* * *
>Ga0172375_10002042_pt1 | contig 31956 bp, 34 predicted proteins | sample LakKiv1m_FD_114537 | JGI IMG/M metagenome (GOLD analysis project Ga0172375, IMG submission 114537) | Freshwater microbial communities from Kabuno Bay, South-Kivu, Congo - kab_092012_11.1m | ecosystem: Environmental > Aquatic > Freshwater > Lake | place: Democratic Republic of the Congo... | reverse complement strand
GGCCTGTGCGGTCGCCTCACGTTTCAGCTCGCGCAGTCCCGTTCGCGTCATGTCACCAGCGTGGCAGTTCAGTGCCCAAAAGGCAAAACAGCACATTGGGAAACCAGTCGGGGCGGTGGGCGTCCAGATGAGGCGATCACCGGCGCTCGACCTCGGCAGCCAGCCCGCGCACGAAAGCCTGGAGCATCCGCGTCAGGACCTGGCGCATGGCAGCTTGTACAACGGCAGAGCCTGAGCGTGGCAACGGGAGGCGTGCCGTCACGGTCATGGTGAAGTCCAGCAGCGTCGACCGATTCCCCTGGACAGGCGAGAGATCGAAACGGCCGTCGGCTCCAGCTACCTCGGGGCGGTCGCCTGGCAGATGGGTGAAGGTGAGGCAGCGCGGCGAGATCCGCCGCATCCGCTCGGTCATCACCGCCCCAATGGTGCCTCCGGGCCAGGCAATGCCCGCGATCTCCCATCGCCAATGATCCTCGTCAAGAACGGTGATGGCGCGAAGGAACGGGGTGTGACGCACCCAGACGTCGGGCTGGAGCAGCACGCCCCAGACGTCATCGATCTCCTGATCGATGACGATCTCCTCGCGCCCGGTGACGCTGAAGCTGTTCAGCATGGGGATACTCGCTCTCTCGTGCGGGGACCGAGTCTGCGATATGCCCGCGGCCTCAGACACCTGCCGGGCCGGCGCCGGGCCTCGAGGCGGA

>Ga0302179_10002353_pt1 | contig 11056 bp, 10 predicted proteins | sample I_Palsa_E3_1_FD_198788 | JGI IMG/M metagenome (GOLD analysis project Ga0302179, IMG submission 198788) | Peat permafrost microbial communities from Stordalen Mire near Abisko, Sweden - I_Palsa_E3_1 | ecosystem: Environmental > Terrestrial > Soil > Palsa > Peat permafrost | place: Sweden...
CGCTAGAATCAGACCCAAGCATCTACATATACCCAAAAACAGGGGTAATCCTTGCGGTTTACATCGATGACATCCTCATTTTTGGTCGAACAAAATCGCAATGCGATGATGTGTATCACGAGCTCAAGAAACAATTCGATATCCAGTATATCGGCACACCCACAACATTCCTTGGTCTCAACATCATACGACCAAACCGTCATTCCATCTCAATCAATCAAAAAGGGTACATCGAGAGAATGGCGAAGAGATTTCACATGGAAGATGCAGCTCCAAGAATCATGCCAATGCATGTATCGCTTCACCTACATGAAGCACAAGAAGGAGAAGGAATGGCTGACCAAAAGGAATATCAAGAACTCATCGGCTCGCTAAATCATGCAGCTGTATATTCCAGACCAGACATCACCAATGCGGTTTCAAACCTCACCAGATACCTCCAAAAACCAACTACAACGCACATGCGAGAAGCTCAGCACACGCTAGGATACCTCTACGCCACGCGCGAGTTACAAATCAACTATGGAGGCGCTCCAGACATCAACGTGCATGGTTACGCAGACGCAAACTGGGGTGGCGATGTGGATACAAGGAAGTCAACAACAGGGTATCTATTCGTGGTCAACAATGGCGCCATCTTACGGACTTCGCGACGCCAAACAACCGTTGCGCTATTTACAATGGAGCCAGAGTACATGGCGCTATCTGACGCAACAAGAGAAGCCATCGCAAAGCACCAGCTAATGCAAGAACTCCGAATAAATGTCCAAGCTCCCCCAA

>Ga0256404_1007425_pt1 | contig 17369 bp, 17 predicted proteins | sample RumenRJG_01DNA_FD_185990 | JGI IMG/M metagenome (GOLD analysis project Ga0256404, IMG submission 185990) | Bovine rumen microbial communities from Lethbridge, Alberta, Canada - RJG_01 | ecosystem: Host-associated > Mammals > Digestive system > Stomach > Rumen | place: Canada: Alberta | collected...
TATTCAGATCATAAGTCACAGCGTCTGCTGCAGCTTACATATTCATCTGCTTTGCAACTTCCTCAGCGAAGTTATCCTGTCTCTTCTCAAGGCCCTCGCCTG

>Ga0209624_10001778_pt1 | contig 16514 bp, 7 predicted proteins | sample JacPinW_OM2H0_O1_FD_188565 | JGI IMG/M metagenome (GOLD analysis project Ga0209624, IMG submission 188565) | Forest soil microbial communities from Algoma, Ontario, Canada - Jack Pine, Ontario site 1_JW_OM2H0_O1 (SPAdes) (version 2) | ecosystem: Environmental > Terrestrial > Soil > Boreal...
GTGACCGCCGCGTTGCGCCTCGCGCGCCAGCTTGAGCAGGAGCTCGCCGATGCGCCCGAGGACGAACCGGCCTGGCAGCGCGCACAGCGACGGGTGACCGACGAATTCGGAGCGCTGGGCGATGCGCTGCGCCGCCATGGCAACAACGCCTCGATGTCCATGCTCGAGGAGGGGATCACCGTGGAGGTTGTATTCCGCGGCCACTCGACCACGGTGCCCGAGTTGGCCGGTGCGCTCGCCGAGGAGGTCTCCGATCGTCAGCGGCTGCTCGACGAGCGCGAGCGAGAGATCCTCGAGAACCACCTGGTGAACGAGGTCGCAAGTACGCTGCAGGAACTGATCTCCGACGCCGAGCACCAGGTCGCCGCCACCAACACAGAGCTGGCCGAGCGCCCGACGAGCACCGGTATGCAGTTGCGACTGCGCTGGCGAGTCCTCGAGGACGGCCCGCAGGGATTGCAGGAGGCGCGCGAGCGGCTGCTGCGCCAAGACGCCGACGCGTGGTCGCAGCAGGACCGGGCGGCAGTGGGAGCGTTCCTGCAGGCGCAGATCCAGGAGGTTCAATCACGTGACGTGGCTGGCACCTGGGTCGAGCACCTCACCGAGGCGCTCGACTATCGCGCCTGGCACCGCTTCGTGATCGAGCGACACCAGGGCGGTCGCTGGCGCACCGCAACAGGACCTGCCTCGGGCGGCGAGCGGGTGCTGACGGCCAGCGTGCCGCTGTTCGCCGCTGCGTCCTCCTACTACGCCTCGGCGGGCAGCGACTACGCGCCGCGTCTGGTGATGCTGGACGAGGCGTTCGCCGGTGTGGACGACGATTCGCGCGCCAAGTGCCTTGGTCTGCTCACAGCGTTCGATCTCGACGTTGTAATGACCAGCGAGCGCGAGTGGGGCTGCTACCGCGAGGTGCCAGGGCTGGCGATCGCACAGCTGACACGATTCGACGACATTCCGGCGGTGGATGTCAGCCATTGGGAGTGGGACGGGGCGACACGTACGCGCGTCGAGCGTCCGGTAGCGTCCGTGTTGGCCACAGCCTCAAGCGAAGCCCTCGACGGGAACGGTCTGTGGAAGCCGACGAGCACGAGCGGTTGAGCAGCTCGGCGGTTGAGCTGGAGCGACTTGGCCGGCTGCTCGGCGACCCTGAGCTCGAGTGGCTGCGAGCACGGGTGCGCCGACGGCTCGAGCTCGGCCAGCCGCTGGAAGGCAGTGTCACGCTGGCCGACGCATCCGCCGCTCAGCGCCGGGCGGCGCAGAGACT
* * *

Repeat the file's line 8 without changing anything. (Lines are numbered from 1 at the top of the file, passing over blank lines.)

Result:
GTGACCGCCGCGTTGCGCCTCGCGCGCCAGCTTGAGCAGGAGCTCGCCGATGCGCCCGAGGACGAACCGGCCTGGCAGCGCGCACAGCGACGGGTGACCGACGAATTCGGAGCGCTGGGCGATGCGCTGCGCCGCCATGGCAACAACGCCTCGATGTCCATGCTCGAGGAGGGGATCACCGTGGAGGTTGTATTCCGCGGCCACTCGACCACGGTGCCCGAGTTGGCCGGTGCGCTCGCCGAGGAGGTCTCCGATCGTCAGCGGCTGCTCGACGAGCGCGAGCGAGAGATCCTCGAGAACCACCTGGTGAACGAGGTCGCAAGTACGCTGCAGGAACTGATCTCCGACGCCGAGCACCAGGTCGCCGCCACCAACACAGAGCTGGCCGAGCGCCCGACGAGCACCGGTATGCAGTTGCGACTGCGCTGGCGAGTCCTCGAGGACGGCCCGCAGGGATTGCAGGAGGCGCGCGAGCGGCTGCTGCGCCAAGACGCCGACGCGTGGTCGCAGCAGGACCGGGCGGCAGTGGGAGCGTTCCTGCAGGCGCAGATCCAGGAGGTTCAATCACGTGACGTGGCTGGCACCTGGGTCGAGCACCTCACCGAGGCGCTCGACTATCGCGCCTGGCACCGCTTCGTGATCGAGCGACACCAGGGCGGTCGCTGGCGCACCGCAACAGGACCTGCCTCGGGCGGCGAGCGGGTGCTGACGGCCAGCGTGCCGCTGTTCGCCGCTGCGTCCTCCTACTACGCCTCGGCGGGCAGCGACTACGCGCCGCGTCTGGTGATGCTGGACGAGGCGTTCGCCGGTGTGGACGACGATTCGCGCGCCAAGTGCCTTGGTCTGCTCACAGCGTTCGATCTCGACGTTGTAATGACCAGCGAGCGCGAGTGGGGCTGCTACCGCGAGGTGCCAGGGCTGGCGATCGCACAGCTGACACGATTCGACGACATTCCGGCGGTGGATGTCAGCCATTGGGAGTGGGACGGGGCGACACGTACGCGCGTCGAGCGTCCGGTAGCGTCCGTGTTGGCCACAGCCTCAAGCGAAGCCCTCGACGGGAACGGTCTGTGGAAGCCGACGAGCACGAGCGGTTGAGCAGCTCGGCGGTTGAGCTGGAGCGACTTGGCCGGCTGCTCGGCGACCCTGAGCTCGAGTGGCTGCGAGCACGGGTGCGCCGACGGCTCGAGCTCGGCCAGCCGCTGGAAGGCAGTGTCACGCTGGCCGACGCATCCGCCGCTCAGCGCCGGGCGGCGCAGAGACT